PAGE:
I have a story for you about nonprofit leadership.

When I was a young Executive Director, I got a call one day from my Board Chair asking to meet and I knew instantly it wasn’t going to be good. He was someone I very much respected and the thought of disappointing him was crushing. The meeting didn’t feel good in the moment, but I took his feedback to heart and his words continue to stick with me today.

He told me that I was failing- that it was obvious I was overwhelmed and yet I wasn’t recognizing that I had people all around me wanting to help including board members and staff. They just needed leadership and guidance from me. I hadn’t taken the time to build genuine relationships and as a result, didn’t have trust from my team. Thankfully, he believed in me, and I was allowed to learn from my mistakes and able to turn things around. I quickly realized that when I took the time to connect with people who cared about the mission of my organization, they became inspired, and collectively we were able to accomplish so much more.

This is true for all nonprofits. I often say as nonprofit professionals, we are in the relationship business. People are at the heart of our work. Taking time to coach staff, giving board members the tools they need to champion their cause in the community, and connecting one-on-one with the volunteers who show up every time they need a hand is time well spent.

Think about the important PEOPLE who help propel your mission forward. Next time you are connecting with them, I invite you to keep these four things in mind.


When you meet with staff and board members, are you fully present? If you aren’t, you can guarantee they know it! Listening is a powerful way to make people feel empowered. Ask questions and listen to their response, even if it’s difficult to hear. Asking for feedback demonstrates you value the voice of those close to your organization and are committed to learning and growing together.

Build a culture of trust and authenticity

Being genuine and authentic is an important part of building trust. Don’t be afraid or embarrassed to ask for help. Being honest about the support you need and things you don’t know gives your team permission to do the same. This allows everyone to have a real representation of the challenges that exist and provides a starting point for working together to solve them.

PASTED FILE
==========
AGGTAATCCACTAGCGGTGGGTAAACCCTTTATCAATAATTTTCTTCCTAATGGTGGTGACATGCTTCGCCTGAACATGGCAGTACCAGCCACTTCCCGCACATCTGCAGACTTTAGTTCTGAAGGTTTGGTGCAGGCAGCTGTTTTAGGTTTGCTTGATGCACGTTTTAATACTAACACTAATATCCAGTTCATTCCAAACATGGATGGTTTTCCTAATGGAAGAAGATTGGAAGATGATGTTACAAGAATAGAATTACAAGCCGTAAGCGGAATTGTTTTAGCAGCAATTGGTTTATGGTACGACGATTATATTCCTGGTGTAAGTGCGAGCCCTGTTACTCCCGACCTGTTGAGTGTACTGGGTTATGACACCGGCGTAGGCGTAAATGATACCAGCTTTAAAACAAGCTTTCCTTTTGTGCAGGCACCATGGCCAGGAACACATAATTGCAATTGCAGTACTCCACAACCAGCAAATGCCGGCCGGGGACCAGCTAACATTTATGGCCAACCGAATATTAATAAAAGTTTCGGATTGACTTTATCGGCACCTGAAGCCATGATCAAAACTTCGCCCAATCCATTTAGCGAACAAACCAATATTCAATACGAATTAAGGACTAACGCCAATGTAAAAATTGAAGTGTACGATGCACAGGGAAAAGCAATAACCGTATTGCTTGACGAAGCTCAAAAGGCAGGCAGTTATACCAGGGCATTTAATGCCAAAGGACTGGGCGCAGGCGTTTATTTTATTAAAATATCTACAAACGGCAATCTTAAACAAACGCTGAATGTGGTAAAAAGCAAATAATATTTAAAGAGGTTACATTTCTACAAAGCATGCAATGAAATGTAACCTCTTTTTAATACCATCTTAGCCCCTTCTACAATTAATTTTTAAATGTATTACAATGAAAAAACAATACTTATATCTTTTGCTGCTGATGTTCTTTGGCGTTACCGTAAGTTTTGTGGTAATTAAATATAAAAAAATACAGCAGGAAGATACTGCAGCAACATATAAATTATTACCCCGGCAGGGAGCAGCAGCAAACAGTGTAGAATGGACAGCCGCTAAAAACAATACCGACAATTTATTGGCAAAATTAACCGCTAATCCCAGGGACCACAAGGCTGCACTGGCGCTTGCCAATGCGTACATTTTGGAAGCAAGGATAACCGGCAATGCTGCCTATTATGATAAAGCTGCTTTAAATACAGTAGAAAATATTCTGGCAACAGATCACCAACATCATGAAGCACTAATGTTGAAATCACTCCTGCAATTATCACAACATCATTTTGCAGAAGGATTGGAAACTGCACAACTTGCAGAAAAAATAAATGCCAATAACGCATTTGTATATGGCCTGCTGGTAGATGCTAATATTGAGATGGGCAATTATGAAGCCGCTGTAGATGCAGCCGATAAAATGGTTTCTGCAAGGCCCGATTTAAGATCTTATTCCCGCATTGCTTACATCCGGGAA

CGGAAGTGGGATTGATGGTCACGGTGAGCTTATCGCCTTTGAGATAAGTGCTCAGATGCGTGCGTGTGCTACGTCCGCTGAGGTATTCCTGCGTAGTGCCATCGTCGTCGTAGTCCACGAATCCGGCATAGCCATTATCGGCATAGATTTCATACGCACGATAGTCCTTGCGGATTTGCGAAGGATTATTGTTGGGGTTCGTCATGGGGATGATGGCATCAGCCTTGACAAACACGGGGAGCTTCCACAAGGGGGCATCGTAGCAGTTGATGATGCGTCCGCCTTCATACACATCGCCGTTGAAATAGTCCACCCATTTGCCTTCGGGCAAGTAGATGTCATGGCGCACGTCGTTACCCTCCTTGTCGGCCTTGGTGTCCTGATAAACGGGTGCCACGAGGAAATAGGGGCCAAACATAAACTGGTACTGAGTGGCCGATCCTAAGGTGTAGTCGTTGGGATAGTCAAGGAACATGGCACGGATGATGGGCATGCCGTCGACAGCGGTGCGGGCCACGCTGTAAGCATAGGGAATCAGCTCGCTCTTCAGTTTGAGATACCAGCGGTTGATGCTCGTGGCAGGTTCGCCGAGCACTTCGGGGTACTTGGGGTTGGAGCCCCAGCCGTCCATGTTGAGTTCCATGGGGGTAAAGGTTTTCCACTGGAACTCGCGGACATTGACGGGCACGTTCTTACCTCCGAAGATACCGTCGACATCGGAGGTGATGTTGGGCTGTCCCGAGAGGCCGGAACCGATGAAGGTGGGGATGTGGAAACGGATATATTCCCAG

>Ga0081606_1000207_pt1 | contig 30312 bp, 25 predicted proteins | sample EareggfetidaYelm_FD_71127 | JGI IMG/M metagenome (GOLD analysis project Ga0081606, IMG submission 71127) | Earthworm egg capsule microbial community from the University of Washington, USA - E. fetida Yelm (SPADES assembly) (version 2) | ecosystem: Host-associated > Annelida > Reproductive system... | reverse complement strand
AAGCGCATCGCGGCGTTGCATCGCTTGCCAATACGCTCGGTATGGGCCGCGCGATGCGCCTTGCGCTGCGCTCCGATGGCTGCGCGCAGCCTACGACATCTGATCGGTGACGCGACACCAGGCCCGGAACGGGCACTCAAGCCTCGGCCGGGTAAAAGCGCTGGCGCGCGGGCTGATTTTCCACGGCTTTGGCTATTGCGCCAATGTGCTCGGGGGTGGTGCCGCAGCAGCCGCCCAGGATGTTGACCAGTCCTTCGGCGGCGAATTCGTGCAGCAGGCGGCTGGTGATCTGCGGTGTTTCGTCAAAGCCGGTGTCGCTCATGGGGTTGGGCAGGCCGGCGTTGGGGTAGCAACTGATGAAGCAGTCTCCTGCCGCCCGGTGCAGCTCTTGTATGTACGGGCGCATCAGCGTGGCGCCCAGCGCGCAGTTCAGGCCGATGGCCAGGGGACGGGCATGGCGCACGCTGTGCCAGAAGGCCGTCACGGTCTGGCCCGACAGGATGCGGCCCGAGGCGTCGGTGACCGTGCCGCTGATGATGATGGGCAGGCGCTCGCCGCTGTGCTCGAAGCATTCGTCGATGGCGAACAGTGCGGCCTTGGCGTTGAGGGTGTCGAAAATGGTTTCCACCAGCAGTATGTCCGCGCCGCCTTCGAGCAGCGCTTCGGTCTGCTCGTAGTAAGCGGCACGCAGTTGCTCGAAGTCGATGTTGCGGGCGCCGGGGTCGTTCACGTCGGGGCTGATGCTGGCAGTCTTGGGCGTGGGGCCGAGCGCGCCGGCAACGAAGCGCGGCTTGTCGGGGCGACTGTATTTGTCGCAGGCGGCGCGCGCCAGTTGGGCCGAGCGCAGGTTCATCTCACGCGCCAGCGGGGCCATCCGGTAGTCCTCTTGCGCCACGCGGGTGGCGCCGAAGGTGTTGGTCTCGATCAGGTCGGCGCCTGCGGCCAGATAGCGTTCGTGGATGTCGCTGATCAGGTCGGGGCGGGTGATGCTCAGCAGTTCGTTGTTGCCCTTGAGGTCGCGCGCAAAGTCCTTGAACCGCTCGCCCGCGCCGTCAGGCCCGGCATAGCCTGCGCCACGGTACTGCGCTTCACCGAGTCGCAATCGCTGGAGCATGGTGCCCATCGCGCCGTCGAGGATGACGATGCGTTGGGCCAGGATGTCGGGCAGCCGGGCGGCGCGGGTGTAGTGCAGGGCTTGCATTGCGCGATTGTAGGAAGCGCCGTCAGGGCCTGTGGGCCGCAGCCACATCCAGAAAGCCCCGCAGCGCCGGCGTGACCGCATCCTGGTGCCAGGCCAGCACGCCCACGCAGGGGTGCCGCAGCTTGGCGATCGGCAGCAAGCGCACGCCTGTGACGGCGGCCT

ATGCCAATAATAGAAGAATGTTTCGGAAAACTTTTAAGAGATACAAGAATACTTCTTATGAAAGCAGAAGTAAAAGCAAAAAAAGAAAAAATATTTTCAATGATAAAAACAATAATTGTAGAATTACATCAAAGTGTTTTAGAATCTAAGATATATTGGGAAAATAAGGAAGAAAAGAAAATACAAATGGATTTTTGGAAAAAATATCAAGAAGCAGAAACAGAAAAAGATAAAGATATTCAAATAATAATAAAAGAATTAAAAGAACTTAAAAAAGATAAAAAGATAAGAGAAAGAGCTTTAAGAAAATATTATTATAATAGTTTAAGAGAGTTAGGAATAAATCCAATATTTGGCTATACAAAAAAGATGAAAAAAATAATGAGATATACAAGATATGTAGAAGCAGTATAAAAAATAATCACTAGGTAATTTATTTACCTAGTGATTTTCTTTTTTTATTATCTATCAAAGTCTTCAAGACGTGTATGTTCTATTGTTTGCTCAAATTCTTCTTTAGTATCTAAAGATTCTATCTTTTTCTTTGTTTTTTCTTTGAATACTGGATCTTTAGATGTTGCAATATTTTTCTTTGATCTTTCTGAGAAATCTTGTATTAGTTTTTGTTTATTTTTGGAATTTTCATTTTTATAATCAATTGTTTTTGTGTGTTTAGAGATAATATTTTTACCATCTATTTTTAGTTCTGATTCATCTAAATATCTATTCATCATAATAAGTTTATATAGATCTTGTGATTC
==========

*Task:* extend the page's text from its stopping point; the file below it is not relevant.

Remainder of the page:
Express gratitude

I would always ask staff how they like to be recognized and would do my best to respect that. Some team members do not want public shoutouts but appreciate a handwritten thank you note. Get to know your team and demonstrate this by expressing gratitude in a way that is meaningful to them. Apply this to board members, volunteers, donors, and other supporters.

Follow through

If you say you are going to do something, do it. If for some reason you can’t do it, say that, and share why. Letting time go by without communication after a meeting sends a signal that it isn’t important to you. Being on the receiving end of that doesn’t feel good and is a sure way to disengage someone quickly.

As a nonprofit organization, you are lucky to be surrounded by passionate people who care about your work. All these people are an extension of your team. They are advocates and champions in the community sharing your good work. Invest the time and attention to build authentic relationships. Let your team know you see them, value them, and are grateful for their work. And then celebrate how much your team can accomplish by working together. Your organization will be stronger, more resilient, and successful as a result!

If you want to read more about leadership in nonprofits, read Prioritizing Your Leadership and Be Successful in Your Delegation Habits on the Incite! Consulting Blog